Arnold Kling  

Tone vs. Substance

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In a comment on the Don Boudreaux book, Jason Collins writes,


As most of Boudreaux's posts are in what you define as category (c), the book is not going to change the mind of your liberal friend. Contrast the comments at the bottom of a Cafe Hayek post with those in Marginal Revolution. Cafe Hayek's niche is not opening liberal minds.

This is an interesting point. I think that the substance of the posts selected for the book is often intended to change someone's mind. However, the tone, which echoes the sneering of one of Boudreaux' heroes, H.L. Mencken, has the opposite effect. It works well for those on the same side as the author but probably turns off those who might disagree.

Like Mencken, Boudreaux thinks that politicians deserve to be sneered at, rather than admired, and he wants to encourage readers to adopt such an attitude. However, this can backfire with some of the people that Boudreaux seeks to persuade.



COMMENTS (14 to date)
MikeP writes:

The best advice I ever learned about debating in a public forum came from, if I recall correctly, David Friedman on Usenet in the late 80's.

When you are debating someone on a public forum, you are not trying to convince that someone: you are unlikely to change his mind. Nor, of course, are you trying to convince someone who agrees with you.

You are actually trying to convince the unseen person reading the debate who hasn't made up his mind.

That perspective should always color one's arguments and debating tactics. Especially when arguing libertarian positions, if you can get the undecided person over a hump or past a resistance in his thinking, the rest of the position follows rapidly. People basically can end up convincing themselves.

But tones that are sneering or mean or cheerleading are less likely to lead the undecided person to listen or think and more likely to make the undecided person resist and reinforce existing misconceptions.

Another point from the same advice was that you should assume as much of your opponent's worldview as you possibly can while still arguing your side. Again, this allows you to convince the greatest undecided middle.

MingoV writes:
... Like Mencken, Boudreaux thinks that politicians deserve to be sneered at, rather than admired...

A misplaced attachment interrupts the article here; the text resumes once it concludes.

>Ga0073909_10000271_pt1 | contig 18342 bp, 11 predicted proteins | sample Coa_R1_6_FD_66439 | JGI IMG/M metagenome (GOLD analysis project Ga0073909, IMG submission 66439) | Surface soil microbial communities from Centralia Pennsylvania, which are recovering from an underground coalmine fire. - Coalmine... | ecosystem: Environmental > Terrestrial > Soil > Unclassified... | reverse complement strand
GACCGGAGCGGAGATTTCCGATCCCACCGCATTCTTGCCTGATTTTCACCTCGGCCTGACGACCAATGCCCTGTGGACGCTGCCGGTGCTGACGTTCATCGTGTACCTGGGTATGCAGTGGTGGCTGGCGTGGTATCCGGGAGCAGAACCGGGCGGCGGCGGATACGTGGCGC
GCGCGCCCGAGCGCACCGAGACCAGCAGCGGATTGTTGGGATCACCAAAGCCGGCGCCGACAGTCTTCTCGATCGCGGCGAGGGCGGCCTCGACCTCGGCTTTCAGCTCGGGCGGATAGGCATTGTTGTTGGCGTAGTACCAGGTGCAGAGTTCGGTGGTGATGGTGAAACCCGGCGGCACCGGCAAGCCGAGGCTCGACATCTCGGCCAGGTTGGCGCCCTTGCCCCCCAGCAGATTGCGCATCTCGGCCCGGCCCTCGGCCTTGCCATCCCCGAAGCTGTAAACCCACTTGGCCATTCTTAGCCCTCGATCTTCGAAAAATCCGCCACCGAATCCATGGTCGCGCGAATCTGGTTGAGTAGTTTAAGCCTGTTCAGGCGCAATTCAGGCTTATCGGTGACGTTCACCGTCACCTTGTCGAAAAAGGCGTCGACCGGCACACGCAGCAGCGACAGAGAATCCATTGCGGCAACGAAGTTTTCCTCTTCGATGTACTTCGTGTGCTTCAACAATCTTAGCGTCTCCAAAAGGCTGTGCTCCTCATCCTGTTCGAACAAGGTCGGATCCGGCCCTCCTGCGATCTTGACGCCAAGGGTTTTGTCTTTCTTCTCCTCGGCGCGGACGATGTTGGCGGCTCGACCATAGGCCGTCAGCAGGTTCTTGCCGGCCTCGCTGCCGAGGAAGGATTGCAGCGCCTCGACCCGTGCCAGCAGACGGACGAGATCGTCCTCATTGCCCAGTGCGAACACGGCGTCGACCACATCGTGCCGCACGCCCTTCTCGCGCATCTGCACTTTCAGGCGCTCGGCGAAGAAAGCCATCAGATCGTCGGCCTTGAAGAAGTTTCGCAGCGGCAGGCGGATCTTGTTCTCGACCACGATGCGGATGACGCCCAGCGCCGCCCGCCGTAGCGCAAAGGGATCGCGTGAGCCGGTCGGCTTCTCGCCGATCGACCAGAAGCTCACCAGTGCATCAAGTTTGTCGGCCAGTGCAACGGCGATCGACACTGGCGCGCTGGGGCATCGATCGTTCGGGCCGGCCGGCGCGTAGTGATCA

Most politicians are illogical, unreasonable, unprincipled, liars, panderers, and power abusers. They do not change their stripes after hearing or reading politely phrased and accurate arguments, advice, or constructive criticism. They are not the target audience for Boudreaux's letters.

Those who routinely vote a party ticket and elect stereotypical politicians are not the target audience for Boudreaux's letters.

Boudreau has two target audiences: libertarians and independent or undecided potential voters who read Boudreaux's letters and recognize their truths. The former group gets entertained while having their viewpoints reinforced. The latter group may try to eliminate stereotypical politicians and vote for better political candidates.

Bill writes:

The greatest benefit I get from reading Don's words (and those of others like Walter Williams, Mark Perry, and David Henderson) is examples of how to frame arguments that I might latter try out on others, including students. That's not to say that I don't often learn something new from reading these people. I do. But the larger benefit comes from illustrations of how to structure arguments.

Tom West writes:

Somehow, I'm don't think I'd look to a book titled "Hypocrites and Half-Wits" for a nuanced view of things.

Besides, as far as making a living goes, there's not a whole lot of money to be made in trying to persuade others. I think Mr. Boudreaux realizes that and realizes that selling to the choir is a whole lot more lucrative (and choir appreciates it more anyway).

I think those like MingoV who knows where he stands are his target audience. It's also why I wondered where Bryan was at in recommending it for liberal friends. I'm not sure how many liberals are going to appreciate having to choose whether they're stupid or actually evil for holding their beliefs. (For that matter, I personally dislike books whose political direction I agree with that operate on the premise that those who disagree with me are stupid, evil, or stupid and evil.)